Things are looking bad – it seems like he’s really going to do it –

And then he really does it.

The moon vanishes. The world goes dark. Everything on the screen turns black and white. The Fire Nation is rampaging through the streets. Even the general himself seems horrified by what he’s done. As one character succinctly puts it: “There’s no hope now. It’s over.”

And then Aang, the goofy little kid who would rather braid necklaces than fight anybody, who never wanted to be the Avatar, steps forward, eyes glowing with pure light, and says, in a voice like a chorus of angels:


Avatar 1

Avatar 2

Avatar 3

Avatar 4

Avatar 5

Avatar 6

Avatar 7

Avatar 8

Avatar 9

The precise mechanics of what Aang does are less important than the triumphant music, the gorgeous interplay of color and light and dark, the climax of a conflict that has been brewing for three episodes (and, to a lesser extent, the whole season), that finally reaches its breaking point.

This is what we in the editorial world refer to, professionally, as “wicked sweet.”

Avatar is a criminally underrated show, and – at just 61 episodes of 22 minutes each – the time commitment is minimal. Aang is cool. Spread the word.

Transcendence: Iroh’s Tale

Each week, we’ll look at another example of what I call a “moment of transcendence” – a scene from a show, a passage from a book, or anything else, that I find soul-piercingly resonant: joyful, sad, awe-inspiring, terrifying, or whatever. These moments are highly subjective, so you may not feel the same way I do, but nevertheless I’ll try to convey why I find the fragment so powerful. I hope we can enjoy it together.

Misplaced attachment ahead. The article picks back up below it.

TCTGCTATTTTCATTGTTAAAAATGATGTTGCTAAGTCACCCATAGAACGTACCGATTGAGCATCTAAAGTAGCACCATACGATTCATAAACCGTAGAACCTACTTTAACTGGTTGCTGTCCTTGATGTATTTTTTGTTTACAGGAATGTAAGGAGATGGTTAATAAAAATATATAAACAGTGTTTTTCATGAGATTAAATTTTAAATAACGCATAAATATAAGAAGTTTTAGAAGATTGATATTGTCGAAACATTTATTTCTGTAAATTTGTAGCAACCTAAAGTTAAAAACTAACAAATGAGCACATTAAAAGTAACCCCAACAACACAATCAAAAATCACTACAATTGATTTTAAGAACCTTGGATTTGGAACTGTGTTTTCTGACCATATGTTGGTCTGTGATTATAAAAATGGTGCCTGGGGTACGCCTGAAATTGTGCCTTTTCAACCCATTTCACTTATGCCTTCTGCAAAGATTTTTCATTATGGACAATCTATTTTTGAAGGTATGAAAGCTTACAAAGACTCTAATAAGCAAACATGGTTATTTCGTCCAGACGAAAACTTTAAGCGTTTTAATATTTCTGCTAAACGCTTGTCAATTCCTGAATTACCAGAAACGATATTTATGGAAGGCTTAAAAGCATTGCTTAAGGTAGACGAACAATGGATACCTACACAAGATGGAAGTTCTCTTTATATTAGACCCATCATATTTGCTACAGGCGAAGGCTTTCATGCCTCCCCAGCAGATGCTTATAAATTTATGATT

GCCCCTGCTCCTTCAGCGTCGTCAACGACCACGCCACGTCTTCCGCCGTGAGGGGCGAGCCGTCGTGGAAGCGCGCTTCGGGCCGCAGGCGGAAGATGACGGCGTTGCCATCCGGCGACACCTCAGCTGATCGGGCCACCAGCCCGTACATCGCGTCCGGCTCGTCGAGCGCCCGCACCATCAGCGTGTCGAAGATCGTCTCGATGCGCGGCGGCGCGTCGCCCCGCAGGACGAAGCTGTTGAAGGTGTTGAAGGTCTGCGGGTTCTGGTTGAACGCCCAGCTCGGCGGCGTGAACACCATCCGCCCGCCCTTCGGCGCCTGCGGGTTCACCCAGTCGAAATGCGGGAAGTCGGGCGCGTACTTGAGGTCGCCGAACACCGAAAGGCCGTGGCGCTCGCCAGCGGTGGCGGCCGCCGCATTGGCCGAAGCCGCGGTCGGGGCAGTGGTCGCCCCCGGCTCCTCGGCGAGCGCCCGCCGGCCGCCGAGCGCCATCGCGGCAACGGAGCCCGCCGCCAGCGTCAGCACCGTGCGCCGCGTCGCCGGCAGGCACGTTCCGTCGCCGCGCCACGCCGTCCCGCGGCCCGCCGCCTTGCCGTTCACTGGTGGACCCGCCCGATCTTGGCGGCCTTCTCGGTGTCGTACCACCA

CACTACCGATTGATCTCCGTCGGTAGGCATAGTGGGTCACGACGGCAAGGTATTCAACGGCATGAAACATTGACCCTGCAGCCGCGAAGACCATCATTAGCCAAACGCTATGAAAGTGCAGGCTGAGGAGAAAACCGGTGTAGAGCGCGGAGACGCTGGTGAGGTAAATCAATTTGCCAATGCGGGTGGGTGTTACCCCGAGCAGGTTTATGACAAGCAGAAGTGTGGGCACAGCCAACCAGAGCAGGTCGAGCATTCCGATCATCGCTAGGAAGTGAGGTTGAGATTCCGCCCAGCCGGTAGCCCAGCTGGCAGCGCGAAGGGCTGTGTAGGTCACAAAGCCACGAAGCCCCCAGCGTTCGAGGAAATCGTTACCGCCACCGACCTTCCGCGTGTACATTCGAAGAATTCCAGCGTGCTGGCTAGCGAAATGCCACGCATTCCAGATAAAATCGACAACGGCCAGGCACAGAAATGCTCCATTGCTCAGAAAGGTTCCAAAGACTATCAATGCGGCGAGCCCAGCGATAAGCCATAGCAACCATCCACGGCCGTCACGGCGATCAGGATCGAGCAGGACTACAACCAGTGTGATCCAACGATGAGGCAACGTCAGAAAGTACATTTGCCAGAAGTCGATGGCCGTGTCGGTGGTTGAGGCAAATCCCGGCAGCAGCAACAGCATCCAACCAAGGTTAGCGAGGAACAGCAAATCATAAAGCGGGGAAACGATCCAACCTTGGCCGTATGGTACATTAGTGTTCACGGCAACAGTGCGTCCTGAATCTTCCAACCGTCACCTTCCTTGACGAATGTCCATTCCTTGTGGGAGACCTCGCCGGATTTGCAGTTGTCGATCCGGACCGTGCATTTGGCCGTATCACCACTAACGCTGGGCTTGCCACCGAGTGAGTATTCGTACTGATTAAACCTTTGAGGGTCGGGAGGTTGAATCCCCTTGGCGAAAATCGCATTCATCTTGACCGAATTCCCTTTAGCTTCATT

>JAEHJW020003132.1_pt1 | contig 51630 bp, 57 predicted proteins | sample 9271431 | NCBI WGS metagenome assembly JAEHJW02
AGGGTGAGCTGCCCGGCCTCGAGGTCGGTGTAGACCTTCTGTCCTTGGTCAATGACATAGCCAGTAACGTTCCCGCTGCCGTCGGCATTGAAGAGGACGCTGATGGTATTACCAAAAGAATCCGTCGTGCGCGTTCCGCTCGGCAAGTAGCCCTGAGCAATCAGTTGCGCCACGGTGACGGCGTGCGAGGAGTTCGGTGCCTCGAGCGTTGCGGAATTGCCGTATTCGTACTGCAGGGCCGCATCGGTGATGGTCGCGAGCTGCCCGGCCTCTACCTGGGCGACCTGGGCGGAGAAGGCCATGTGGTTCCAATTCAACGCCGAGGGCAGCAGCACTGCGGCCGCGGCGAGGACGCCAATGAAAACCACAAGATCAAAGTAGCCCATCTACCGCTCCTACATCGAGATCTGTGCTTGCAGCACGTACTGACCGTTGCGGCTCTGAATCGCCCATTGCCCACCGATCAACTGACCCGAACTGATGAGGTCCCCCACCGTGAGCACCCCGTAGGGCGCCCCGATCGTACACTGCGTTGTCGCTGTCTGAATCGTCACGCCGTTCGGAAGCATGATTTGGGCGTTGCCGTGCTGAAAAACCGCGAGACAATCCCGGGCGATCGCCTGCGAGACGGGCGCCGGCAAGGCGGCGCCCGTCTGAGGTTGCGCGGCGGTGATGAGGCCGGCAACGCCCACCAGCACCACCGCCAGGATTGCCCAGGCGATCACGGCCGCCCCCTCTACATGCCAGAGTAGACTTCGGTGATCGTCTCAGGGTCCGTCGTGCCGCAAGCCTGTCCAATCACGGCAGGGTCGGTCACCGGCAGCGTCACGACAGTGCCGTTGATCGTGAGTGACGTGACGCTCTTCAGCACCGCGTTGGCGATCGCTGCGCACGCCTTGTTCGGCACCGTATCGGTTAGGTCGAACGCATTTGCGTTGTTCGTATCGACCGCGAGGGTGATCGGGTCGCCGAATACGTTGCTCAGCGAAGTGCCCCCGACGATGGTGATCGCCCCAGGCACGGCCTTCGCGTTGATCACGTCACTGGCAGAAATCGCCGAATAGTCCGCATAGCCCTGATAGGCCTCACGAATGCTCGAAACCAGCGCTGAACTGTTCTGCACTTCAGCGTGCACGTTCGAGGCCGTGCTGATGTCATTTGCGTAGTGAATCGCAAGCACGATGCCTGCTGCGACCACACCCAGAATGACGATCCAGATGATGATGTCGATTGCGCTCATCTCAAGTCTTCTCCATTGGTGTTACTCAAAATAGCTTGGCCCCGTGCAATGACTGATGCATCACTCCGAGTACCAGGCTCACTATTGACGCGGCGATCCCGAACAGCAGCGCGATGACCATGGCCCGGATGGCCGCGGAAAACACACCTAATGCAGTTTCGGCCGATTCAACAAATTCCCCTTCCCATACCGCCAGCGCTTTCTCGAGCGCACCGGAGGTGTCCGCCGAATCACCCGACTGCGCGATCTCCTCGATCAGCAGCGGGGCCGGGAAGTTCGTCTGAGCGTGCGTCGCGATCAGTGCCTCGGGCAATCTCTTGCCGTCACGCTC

One of the great things about going to a large university like Ohio State is that you get a lot of visits from cool guest speakers. About a decade ago, I got to hear a talk by James Earl Jones. A lot of the audience (myself included) came because we were Star Wars fans, and he was very polite, but it was clear that he was way past the whole Darth Vader thing. He said that his main interest now was “simple stories, simply told.”

I’ve been thinking about that phrase today.

Avatar: The Last Airbender has so many moments of transcendence, it’s hard to pick just one. But it occurred to me this morning that most of those moments require a good knowledge of Avatar‘s complex plot to be fully appreciated.

Not so, however, with the Tale of Iroh, a self-contained four-minute story within the episode “Tales of Ba Sing Se,” season two. It contains no spoilers, it has nothing to do with the larger plot, and it’s only got one main character: the old man named Iroh.

I apologize for the quality of the clip below, which is cropped and shown mirror-image by the video uploader. It was the best I could find, and it’s good enough to get the story across. The video should start at 3:13, which is where the Tale of Iroh begins.

If you can’t see the embedded video, here’s a direct link.

Note: the video is cropped and mirrored to prevent YouTube from discovering that it is, technically, a copyright violation, just as my showing it here is, technically, a copyright violation. However, since I’m giving the show free advertising, not hurting their sales, not profiting myself, and not claiming credit, I don’t have any ethical qualms about showing it. I’m not sure how long this particular link will remain functional, though.

Anyway – I don’t have a lot of commentary. The story speaks for itself, I think. The dialogue is clunky in places – dialogue was never Avatar‘s strong suit – but I think it’s quite lovely regardless (and even better if you’re familiar with Iroh’s character).

Simple stories, simply told. I think this may be the kind of thing Mr. Jones was talking about.

Postmortem: The Legend of Korra

(Warning: spoilers for Korra and Avatar.)